December 17, 2018

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Record: 10–8–0

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Blue Bomber Report (10–8–0)

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Bighill's leadership looms large on defence for Winnipeg

JOHN WOODS / THE CANADIAN PRESS</p><p>The Blue Bombers celebrates Taylor Loffler's interception during Saturday's game against the Roughriders.</p>

JOHN WOODS / THE CANADIAN PRESS

The Blue Bombers celebrates Taylor Loffler's interception during Saturday's game against the Roughriders.

Where would the Winnipeg Blue Bombers defence be without Adam Bighill? It’s a question that might scare fans, and thankfully one they don’t have to answer.

Because the reality is without No. 4 patrolling the field at middle linebacker, barking out calls to teammates and making big plays at big moments, it’s hard to imagine the kind of turnaround seen from this group from Week 1 back in June to Saturday’s 31-0 beat down over the Saskatchewan Roughriders at Investors Group Field.

“It says that we’re coming together at the right time. I’ve talked all throughout the year about playing our best football come November and we’re starting to see that,” Bighill said after the game. “We’re eliminating those four or five plays that were real home runs against us, either by yardage or points. When you eliminate those plays, the games look a lot different. So it’s about us continuing to put in the same work, that same effort. It’s not easy to get these wins, and it takes everyone out here to do it.”

There is no denying it takes a full team effort to shut out an opponent in the CFL, nor does it happen all that often. In fact, you’d have to rewind the clock to a 29-0 win over the Hamilton Tiger-Cats on July 28, 2006, for the last time the Bombers achieved such a feat. But even when everything seemed to be clicking for Winnipeg’s defence, it was Bighill who stood out.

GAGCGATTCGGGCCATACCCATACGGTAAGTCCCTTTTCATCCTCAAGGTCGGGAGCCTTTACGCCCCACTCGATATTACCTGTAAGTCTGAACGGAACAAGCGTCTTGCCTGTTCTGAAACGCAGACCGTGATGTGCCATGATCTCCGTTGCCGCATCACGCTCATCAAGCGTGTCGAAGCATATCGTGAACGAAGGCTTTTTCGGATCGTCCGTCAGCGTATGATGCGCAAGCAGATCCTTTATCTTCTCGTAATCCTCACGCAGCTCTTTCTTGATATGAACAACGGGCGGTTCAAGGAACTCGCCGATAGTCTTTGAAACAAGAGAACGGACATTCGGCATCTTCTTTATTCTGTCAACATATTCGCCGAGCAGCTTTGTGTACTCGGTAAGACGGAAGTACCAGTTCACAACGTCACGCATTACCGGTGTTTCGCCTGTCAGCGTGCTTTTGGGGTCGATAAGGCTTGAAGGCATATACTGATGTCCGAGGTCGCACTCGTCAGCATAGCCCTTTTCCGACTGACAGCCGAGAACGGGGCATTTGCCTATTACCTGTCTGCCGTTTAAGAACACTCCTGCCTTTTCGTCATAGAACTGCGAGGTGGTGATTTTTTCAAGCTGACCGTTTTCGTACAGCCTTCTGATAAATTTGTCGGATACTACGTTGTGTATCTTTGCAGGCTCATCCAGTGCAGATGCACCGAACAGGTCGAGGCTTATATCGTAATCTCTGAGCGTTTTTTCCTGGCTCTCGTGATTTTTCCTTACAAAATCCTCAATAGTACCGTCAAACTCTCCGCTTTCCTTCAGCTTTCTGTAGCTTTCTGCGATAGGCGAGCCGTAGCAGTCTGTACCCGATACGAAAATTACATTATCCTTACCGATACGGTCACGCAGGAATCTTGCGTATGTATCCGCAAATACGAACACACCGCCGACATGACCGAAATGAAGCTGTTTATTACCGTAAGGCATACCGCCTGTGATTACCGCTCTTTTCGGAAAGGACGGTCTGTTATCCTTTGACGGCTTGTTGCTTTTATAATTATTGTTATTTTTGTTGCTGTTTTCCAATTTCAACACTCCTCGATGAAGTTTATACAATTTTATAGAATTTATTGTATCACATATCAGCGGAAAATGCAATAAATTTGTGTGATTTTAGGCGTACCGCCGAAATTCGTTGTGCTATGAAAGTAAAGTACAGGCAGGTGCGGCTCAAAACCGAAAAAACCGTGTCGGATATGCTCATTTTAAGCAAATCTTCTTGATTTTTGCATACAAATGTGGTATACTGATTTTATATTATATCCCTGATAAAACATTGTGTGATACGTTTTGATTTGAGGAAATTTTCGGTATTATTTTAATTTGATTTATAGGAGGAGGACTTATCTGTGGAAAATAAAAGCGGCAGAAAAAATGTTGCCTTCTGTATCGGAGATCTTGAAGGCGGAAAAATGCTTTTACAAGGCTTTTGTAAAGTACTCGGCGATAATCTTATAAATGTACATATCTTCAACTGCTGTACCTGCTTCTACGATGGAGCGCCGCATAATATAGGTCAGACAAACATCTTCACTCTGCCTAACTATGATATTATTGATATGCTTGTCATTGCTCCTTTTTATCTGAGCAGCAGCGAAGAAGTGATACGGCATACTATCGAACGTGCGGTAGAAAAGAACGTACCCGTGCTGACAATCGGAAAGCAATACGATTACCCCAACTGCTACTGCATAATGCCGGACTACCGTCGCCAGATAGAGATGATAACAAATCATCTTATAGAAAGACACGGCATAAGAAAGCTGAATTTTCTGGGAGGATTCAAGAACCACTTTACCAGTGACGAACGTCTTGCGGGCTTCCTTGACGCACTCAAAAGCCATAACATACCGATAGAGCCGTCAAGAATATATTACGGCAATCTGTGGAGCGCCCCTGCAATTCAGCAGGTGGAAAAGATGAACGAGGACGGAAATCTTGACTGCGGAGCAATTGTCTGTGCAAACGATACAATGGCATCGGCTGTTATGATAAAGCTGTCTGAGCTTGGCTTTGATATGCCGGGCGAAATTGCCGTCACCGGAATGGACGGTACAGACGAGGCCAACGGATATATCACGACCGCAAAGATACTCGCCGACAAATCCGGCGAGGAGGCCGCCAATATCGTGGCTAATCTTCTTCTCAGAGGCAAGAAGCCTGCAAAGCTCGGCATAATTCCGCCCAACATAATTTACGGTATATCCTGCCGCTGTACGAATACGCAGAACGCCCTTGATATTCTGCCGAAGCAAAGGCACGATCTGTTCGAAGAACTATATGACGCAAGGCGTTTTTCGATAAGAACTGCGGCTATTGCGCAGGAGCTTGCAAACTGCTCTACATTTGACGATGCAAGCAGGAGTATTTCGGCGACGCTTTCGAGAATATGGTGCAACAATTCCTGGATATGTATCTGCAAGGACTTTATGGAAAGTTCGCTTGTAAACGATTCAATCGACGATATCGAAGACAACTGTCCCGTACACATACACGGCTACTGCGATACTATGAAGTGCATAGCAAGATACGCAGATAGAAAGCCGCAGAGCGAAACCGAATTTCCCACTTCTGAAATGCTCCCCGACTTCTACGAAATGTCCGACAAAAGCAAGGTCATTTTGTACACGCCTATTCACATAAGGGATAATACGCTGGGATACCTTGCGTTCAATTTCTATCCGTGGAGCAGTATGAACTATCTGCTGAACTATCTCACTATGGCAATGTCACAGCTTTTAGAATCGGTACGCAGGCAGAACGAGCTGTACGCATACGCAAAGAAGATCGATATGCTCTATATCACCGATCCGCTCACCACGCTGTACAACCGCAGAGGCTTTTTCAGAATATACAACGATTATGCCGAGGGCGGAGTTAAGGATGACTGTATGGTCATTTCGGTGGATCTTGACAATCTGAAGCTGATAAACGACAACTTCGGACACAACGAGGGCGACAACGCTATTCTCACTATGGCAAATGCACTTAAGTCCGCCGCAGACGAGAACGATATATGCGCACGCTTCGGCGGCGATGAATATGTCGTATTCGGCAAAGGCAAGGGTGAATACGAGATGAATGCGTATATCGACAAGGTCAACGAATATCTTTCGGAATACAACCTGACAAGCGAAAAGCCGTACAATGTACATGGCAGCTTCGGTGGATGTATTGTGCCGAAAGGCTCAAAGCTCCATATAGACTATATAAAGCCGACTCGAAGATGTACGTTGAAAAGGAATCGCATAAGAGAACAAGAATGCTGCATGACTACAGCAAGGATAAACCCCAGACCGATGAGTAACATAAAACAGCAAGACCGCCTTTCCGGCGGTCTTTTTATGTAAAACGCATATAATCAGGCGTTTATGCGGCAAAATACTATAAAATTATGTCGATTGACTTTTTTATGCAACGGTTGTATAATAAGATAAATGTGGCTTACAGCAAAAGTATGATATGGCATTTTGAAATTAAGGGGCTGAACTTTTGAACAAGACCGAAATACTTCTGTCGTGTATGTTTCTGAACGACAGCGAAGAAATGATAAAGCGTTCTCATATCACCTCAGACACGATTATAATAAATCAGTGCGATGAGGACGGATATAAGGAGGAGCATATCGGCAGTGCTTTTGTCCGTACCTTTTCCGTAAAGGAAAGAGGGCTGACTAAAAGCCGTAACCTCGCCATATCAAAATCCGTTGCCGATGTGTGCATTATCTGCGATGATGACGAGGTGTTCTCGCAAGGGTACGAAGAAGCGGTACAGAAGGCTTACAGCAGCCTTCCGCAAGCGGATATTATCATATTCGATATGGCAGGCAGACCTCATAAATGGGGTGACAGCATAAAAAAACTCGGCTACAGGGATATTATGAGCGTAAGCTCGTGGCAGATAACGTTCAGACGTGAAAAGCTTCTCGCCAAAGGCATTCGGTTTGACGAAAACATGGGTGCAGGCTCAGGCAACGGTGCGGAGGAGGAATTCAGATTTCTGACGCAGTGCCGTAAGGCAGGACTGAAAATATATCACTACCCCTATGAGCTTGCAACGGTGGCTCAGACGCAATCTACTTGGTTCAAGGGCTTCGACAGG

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Where would the Winnipeg Blue Bombers defence be without Adam Bighill? It’s a question that might scare fans, and thankfully one they don’t have to answer.

Because the reality is without No. 4 patrolling the field at middle linebacker, barking out calls to teammates and making big plays at big moments, it’s hard to imagine the kind of turnaround seen from this group from Week 1 back in June to Saturday’s 31-0 beat down over the Saskatchewan Roughriders at Investors Group Field.

"It says that we’re coming together at the right time. I’ve talked all throughout the year about playing our best football come November and we’re starting to see that," Bighill said after the game. "We’re eliminating those four or five plays that were real home runs against us, either by yardage or points. When you eliminate those plays, the games look a lot different. So it’s about us continuing to put in the same work, that same effort. It’s not easy to get these wins, and it takes everyone out here to do it."